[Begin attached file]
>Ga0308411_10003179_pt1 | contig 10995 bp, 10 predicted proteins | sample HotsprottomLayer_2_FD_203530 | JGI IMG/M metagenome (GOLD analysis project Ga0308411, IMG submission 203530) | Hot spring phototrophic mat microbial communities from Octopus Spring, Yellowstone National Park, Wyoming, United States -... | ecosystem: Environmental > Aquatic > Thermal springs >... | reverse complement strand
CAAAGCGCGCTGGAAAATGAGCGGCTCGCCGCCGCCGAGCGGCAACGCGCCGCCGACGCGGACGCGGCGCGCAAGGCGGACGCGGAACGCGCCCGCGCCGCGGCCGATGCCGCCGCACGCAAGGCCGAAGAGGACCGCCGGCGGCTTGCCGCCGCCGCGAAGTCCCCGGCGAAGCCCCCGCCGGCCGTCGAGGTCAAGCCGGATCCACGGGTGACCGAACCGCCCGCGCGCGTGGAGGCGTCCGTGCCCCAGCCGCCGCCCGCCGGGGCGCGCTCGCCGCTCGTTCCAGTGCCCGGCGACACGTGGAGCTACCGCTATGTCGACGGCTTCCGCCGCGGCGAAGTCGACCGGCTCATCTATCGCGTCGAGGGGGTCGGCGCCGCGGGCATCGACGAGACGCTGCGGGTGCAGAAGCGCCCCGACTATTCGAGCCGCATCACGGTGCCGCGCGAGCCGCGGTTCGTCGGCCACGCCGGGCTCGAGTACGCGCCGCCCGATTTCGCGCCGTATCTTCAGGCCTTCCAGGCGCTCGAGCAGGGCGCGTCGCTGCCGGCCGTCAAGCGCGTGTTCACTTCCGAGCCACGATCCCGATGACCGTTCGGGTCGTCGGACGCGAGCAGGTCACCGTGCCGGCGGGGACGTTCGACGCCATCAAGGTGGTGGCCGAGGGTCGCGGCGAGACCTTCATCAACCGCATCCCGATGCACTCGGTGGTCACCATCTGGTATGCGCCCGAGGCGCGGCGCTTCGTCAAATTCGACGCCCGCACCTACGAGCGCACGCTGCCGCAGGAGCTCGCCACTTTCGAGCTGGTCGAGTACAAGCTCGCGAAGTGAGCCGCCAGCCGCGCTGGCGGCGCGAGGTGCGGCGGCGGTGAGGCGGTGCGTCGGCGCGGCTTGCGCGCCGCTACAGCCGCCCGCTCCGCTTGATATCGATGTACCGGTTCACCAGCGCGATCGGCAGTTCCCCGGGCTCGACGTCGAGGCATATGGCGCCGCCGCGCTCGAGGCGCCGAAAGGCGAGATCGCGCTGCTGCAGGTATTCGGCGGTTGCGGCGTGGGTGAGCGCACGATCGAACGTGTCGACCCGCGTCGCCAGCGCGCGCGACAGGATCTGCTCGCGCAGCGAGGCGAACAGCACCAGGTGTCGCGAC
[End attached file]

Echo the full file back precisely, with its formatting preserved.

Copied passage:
>Ga0308411_10003179_pt1 | contig 10995 bp, 10 predicted proteins | sample HotsprottomLayer_2_FD_203530 | JGI IMG/M metagenome (GOLD analysis project Ga0308411, IMG submission 203530) | Hot spring phototrophic mat microbial communities from Octopus Spring, Yellowstone National Park, Wyoming, United States -... | ecosystem: Environmental > Aquatic > Thermal springs >... | reverse complement strand
CAAAGCGCGCTGGAAAATGAGCGGCTCGCCGCCGCCGAGCGGCAACGCGCCGCCGACGCGGACGCGGCGCGCAAGGCGGACGCGGAACGCGCCCGCGCCGCGGCCGATGCCGCCGCACGCAAGGCCGAAGAGGACCGCCGGCGGCTTGCCGCCGCCGCGAAGTCCCCGGCGAAGCCCCCGCCGGCCGTCGAGGTCAAGCCGGATCCACGGGTGACCGAACCGCCCGCGCGCGTGGAGGCGTCCGTGCCCCAGCCGCCGCCCGCCGGGGCGCGCTCGCCGCTCGTTCCAGTGCCCGGCGACACGTGGAGCTACCGCTATGTCGACGGCTTCCGCCGCGGCGAAGTCGACCGGCTCATCTATCGCGTCGAGGGGGTCGGCGCCGCGGGCATCGACGAGACGCTGCGGGTGCAGAAGCGCCCCGACTATTCGAGCCGCATCACGGTGCCGCGCGAGCCGCGGTTCGTCGGCCACGCCGGGCTCGAGTACGCGCCGCCCGATTTCGCGCCGTATCTTCAGGCCTTCCAGGCGCTCGAGCAGGGCGCGTCGCTGCCGGCCGTCAAGCGCGTGTTCACTTCCGAGCCACGATCCCGATGACCGTTCGGGTCGTCGGACGCGAGCAGGTCACCGTGCCGGCGGGGACGTTCGACGCCATCAAGGTGGTGGCCGAGGGTCGCGGCGAGACCTTCATCAACCGCATCCCGATGCACTCGGTGGTCACCATCTGGTATGCGCCCGAGGCGCGGCGCTTCGTCAAATTCGACGCCCGCACCTACGAGCGCACGCTGCCGCAGGAGCTCGCCACTTTCGAGCTGGTCGAGTACAAGCTCGCGAAGTGAGCCGCCAGCCGCGCTGGCGGCGCGAGGTGCGGCGGCGGTGAGGCGGTGCGTCGGCGCGGCTTGCGCGCCGCTACAGCCGCCCGCTCCGCTTGATATCGATGTACCGGTTCACCAGCGCGATCGGCAGTTCCCCGGGCTCGACGTCGAGGCATATGGCGCCGCCGCGCTCGAGGCGCCGAAAGGCGAGATCGCGCTGCTGCAGGTATTCGGCGGTTGCGGCGTGGGTGAGCGCACGATCGAACGTGTCGACCCGCGTCGCCAGCGCGCGCGACAGGATCTGCTCGCGCAGCGAGGCGAACAGCACCAGGTGTCGCGAC